7 September 1999
Organized a Nation's History William Kaye Lamb 1904 - 1999
Photo: William Kaye Lamb 1904 - 1999.
Historian, archivist and founder of the National Library of Canada. Born May 11, 1904, in New Westminster. Died Aug. 24, 1999, in Vancouver.
The visiting alumnus did not mince his words. "My fear is that the humanities will be crowded out by disciplines that have no place on campus", Kaye Lamb told those assembled at the University of B.C. To whit, by "technological specialization". He was a believer, he said, in a university education to elevate the human spirit, not to train the workers of tomorrow.
Though the debate still rages, it's worth noting that the audience was the graduating class of 1957. And Lamb, at the time busy building the National Library of Canada, was no Luddite. His first collections comprised slides taken from the then-novel technology of microphotography, and he was rarely seen without his camera. One of his last moves before retiring from the National Library in 1969 was to oversee the implementation of the first computerized library catalogue in the country.
Lamb's occupations - archivist, librarian, historian, author - connote a reclusive, antisocial individual, yet he's described by those who knew him as energetic, affable and driven.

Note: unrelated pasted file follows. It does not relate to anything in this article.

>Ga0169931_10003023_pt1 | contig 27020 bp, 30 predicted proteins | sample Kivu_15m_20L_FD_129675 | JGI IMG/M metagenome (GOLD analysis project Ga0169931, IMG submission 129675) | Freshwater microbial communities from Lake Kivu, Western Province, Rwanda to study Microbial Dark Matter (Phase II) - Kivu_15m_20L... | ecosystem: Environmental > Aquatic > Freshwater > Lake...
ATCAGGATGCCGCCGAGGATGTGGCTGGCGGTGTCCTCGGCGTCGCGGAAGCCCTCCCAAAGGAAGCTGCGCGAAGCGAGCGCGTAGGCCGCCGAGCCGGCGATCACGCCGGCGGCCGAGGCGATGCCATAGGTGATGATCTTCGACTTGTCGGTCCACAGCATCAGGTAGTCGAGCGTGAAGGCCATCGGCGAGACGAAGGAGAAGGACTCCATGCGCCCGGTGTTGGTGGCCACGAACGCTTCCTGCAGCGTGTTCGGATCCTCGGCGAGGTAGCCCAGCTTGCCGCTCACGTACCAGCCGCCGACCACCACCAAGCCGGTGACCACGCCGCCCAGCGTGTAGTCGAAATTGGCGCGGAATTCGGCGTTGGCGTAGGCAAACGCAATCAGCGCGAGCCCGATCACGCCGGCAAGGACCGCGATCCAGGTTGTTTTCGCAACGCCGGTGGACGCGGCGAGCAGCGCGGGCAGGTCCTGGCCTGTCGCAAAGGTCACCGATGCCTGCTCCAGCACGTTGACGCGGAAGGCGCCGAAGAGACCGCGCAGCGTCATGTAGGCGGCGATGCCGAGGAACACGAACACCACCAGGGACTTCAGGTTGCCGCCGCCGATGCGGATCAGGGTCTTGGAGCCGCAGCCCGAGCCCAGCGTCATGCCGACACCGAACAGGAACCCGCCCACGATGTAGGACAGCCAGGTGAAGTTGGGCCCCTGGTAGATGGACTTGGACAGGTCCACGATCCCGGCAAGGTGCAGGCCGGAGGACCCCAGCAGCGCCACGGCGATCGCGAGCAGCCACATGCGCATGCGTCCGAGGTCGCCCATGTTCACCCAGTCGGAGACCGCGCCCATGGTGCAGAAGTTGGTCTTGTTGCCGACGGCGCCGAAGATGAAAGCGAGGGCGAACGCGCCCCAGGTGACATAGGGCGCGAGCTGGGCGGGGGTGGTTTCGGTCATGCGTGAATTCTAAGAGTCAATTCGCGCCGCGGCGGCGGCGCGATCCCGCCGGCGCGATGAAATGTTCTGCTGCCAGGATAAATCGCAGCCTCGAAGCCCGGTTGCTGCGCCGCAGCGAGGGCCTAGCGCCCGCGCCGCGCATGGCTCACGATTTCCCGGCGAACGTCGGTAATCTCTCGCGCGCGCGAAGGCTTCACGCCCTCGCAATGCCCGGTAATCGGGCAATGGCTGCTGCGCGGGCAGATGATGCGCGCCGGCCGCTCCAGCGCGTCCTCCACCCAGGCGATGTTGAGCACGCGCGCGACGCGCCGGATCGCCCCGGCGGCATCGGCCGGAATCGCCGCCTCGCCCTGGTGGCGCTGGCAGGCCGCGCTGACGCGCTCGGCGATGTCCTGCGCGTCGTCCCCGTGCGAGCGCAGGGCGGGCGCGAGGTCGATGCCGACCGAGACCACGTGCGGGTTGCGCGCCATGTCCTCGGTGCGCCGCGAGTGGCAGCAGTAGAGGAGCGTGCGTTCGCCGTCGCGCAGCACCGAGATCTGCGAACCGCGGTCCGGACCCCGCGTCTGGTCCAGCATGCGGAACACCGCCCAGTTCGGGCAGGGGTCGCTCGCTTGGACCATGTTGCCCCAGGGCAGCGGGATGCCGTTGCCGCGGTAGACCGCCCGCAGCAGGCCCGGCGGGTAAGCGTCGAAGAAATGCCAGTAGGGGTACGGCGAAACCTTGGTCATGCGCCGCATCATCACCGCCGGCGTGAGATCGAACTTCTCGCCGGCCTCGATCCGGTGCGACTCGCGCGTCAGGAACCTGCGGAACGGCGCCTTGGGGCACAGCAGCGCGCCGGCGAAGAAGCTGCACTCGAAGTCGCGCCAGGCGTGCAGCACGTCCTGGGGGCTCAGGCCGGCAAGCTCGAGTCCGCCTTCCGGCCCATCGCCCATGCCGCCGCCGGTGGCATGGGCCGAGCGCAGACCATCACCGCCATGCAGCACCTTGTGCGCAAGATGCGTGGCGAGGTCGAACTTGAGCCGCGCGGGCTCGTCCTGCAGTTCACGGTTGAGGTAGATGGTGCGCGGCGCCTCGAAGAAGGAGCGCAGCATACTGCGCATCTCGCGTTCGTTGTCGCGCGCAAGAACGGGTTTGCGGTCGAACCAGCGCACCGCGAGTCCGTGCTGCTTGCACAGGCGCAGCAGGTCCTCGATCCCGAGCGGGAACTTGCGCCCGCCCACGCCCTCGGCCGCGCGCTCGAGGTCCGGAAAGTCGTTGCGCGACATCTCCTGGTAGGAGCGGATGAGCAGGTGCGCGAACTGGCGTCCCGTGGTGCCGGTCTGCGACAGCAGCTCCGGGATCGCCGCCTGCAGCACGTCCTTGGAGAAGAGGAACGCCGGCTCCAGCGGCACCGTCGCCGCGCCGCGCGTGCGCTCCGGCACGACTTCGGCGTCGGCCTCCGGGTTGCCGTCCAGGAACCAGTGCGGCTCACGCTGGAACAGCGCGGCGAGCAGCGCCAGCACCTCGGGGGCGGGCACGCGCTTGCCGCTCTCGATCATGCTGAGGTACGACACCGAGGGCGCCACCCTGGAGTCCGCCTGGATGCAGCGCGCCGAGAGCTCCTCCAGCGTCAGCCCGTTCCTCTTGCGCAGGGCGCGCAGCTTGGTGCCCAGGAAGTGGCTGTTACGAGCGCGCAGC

His response to repeated bouts of illness as a child, as a graduate student and over the past 15 years, when he was largely confined to his home, was to consume astonishing numbers of books. And produce them, too - his most prolific period as an author came after his retirement, in the 1970s and '80s. He wrote books ranging from Rivers of Canada to Canada's Five Centuries. His masterwork was his four-volume 1985 edition of the journals of Captain George Vancouver, which he edited and furnished with a 256-page introduction, in itself the definitive biography of the explorer.
Lamb's first love was ships. As a teenager, he would talk the crews of the Empress liners into giving him a tour of the ships whenever they were in port. He wrote to the Canadian Pacific Railway and collected the ships' plans.
Today they reside at the Vancouver Maritime Museum, the best surviving records of the trans-Pacific passenger service.
Lamb earned bachelor's and master's degrees in history at UBC, and there met Wessie Tipping, a scholar of French literature. (The two would marry in 1939.)
He won the Nicol scholarship, which took him to the Sorbonne for postgraduate studies. After three years in Paris, whereupon he became fluently bilingual, he moved on to the University of London for his PhD.
Returning to Vancouver, Lamb taught history at UBC, then moved to Victoria in 1934 to become provincial archivist and librarian. In 1940 he succeeded John Ridington, founder of the UBC library, taking over the care of its 20,000 volumes.
Drafted by the Canadian Library Association as its president, Lamb made a fateful presentation to prime minister William Lyon Mackenzie King in 1948, which included a complete volume of the Colonial Advocate, published by the prime minister's illustrious grandfather, on microfilm. Canada was the only civilized nation without a national library, he argued. It was time to build one.